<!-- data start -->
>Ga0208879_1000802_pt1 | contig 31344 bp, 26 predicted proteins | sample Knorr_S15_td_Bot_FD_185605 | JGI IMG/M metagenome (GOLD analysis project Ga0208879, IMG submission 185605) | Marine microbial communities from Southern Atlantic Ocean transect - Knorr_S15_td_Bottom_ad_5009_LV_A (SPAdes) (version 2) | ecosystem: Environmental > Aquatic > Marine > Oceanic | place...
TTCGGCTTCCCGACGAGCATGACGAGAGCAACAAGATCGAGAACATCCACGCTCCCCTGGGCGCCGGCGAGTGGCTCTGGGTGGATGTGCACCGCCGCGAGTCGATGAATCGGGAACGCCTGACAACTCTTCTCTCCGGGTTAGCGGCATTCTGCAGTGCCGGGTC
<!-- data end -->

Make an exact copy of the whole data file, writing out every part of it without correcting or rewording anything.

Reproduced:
>Ga0208879_1000802_pt1 | contig 31344 bp, 26 predicted proteins | sample Knorr_S15_td_Bot_FD_185605 | JGI IMG/M metagenome (GOLD analysis project Ga0208879, IMG submission 185605) | Marine microbial communities from Southern Atlantic Ocean transect - Knorr_S15_td_Bottom_ad_5009_LV_A (SPAdes) (version 2) | ecosystem: Environmental > Aquatic > Marine > Oceanic | place...
TTCGGCTTCCCGACGAGCATGACGAGAGCAACAAGATCGAGAACATCCACGCTCCCCTGGGCGCCGGCGAGTGGCTCTGGGTGGATGTGCACCGCCGCGAGTCGATGAATCGGGAACGCCTGACAACTCTTCTCTCCGGGTTAGCGGCATTCTGCAGTGCCGGGTC